Articles in regional publications that pertain to a wide range of North Carolina-related topics.
for North Carolina--History--Civil War, 1861-1865--New Bern
Currently viewing results 1 - 5
From March 1862 to the end of the Civil War, New Bern, was occupied by Northern troops. Although many citizens fled, New Bern became a haven for runaway slaves and freed African Americans.
Major General John D. Foster secured Union troops in New Bern by March 1863, and announced plans for a celebration on the fourteenth to commemorate their victory at New Bern just one year before. Unexpectedly, Major General D.H. Hill, commander of all Confederate troops in North Carolina, attacked New Bern and other Federal positions along the coast.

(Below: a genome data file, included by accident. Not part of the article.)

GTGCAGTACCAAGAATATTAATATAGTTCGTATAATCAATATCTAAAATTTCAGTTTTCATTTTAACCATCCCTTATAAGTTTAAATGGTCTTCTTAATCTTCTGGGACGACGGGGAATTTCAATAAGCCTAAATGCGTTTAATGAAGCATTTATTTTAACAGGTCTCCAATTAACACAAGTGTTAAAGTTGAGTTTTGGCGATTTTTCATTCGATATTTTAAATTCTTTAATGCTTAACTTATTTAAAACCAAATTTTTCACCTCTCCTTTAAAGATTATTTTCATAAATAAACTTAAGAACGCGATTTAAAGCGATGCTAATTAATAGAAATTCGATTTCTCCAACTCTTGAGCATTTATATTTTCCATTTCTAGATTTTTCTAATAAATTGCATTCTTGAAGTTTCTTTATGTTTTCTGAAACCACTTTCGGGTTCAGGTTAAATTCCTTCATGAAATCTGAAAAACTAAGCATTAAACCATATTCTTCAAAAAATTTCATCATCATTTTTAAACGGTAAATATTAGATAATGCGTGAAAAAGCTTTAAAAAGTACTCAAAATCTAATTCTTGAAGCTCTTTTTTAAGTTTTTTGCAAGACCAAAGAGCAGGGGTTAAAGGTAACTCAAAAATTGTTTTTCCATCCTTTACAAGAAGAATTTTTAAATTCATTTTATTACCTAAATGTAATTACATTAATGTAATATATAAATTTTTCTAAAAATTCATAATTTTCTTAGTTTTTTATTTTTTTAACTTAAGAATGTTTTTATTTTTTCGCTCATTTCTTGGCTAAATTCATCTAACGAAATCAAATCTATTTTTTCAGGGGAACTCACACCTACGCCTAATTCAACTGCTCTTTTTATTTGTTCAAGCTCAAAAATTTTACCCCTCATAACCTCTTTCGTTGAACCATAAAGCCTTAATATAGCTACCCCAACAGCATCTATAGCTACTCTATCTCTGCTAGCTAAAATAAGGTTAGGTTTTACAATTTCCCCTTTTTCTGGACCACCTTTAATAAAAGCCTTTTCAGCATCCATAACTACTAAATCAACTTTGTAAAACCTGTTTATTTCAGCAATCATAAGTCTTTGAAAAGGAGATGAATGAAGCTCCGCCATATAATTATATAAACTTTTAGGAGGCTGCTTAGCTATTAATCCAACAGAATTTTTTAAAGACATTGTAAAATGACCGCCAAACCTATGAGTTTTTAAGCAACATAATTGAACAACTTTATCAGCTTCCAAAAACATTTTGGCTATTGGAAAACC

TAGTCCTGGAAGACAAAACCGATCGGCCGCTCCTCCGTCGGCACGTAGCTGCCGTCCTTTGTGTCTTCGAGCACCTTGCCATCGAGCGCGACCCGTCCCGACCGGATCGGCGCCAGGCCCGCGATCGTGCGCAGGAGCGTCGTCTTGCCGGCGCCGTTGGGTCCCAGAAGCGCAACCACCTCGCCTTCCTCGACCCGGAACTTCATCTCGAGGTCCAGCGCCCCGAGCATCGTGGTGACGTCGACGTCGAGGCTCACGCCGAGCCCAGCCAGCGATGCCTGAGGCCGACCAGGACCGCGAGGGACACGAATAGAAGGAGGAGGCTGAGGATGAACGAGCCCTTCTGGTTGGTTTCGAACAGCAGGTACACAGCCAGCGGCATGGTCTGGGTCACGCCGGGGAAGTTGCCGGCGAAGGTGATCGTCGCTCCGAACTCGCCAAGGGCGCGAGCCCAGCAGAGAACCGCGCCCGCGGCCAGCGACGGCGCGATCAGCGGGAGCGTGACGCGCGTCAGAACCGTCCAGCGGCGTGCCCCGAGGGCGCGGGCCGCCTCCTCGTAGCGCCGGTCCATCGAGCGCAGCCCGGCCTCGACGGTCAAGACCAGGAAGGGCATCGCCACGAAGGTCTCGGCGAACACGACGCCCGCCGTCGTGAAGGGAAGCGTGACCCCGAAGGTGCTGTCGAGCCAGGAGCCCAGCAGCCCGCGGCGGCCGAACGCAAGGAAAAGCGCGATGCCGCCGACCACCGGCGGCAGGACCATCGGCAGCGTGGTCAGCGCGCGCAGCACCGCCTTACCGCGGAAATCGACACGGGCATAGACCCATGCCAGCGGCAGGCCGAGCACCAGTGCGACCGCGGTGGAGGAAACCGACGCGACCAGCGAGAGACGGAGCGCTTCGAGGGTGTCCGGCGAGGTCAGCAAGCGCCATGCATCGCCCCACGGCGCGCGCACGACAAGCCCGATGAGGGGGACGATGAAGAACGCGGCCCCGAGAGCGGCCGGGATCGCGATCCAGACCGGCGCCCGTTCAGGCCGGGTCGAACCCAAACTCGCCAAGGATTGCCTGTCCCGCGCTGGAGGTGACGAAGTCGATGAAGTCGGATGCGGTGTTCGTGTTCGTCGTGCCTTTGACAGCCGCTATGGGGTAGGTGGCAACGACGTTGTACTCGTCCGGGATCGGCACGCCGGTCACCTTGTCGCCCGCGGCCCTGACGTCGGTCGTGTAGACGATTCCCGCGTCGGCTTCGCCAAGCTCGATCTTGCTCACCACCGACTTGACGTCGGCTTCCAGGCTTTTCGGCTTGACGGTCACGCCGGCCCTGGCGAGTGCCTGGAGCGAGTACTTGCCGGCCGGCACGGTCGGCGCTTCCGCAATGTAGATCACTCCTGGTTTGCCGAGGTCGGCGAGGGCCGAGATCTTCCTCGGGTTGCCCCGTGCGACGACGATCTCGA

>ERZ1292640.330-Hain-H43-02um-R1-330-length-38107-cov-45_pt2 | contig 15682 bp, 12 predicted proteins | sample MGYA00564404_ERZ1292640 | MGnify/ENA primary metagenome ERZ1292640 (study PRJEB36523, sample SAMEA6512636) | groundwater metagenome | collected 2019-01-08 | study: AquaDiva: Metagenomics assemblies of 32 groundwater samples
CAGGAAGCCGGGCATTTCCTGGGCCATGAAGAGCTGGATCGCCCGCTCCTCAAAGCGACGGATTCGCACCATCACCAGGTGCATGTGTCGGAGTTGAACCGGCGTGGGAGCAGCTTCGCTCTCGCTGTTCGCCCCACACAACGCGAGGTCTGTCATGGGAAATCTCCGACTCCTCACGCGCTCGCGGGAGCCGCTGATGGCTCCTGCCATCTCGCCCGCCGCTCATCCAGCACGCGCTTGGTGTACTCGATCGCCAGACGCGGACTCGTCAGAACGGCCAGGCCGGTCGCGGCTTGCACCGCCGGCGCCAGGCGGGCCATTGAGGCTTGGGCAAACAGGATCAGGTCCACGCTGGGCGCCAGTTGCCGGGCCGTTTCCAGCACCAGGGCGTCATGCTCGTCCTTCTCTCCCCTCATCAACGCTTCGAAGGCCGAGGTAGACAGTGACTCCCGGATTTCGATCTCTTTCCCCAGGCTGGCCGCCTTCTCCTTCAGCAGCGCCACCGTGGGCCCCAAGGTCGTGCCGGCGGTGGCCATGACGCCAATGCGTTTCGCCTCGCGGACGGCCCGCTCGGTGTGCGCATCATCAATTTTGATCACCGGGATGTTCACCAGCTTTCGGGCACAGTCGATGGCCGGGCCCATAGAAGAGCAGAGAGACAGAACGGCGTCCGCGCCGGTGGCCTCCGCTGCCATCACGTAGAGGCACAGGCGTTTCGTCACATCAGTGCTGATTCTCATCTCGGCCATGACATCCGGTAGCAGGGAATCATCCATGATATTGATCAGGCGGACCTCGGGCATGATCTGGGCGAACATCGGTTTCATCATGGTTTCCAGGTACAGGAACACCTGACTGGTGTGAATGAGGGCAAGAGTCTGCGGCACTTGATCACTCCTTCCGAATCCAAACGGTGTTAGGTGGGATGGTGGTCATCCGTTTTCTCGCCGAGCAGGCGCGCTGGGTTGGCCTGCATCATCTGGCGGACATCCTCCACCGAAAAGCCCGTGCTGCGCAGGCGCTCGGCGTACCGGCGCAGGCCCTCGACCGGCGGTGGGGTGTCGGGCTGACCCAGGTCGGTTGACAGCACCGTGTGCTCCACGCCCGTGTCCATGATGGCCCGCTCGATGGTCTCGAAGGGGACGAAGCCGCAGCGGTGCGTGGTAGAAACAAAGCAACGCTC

General Robert E. Lee organized a plan for the Confederate army to attack New Bern on February 1, 1864. The attack plan was assigned to Major General George E. Pickett who successfully led troops to invade the area and execute a diversion.
In their new book, The Battle of New Bern, Richard Sauers and Will Gorges present new information and perspectives on the battle and Civil War history. The book offers much greater detail of how the battle was fought, won by Union forces, and the aftermath.
In 1862, Rufus A. Soule joined the New Bedford City Guards and was assigned to Company E of the Third Regiment. Through a diary and 65 letters written to his wife Susan, Rufus gives a picture of the life of a Union soldier stationed in and around New Bern during the Civil War.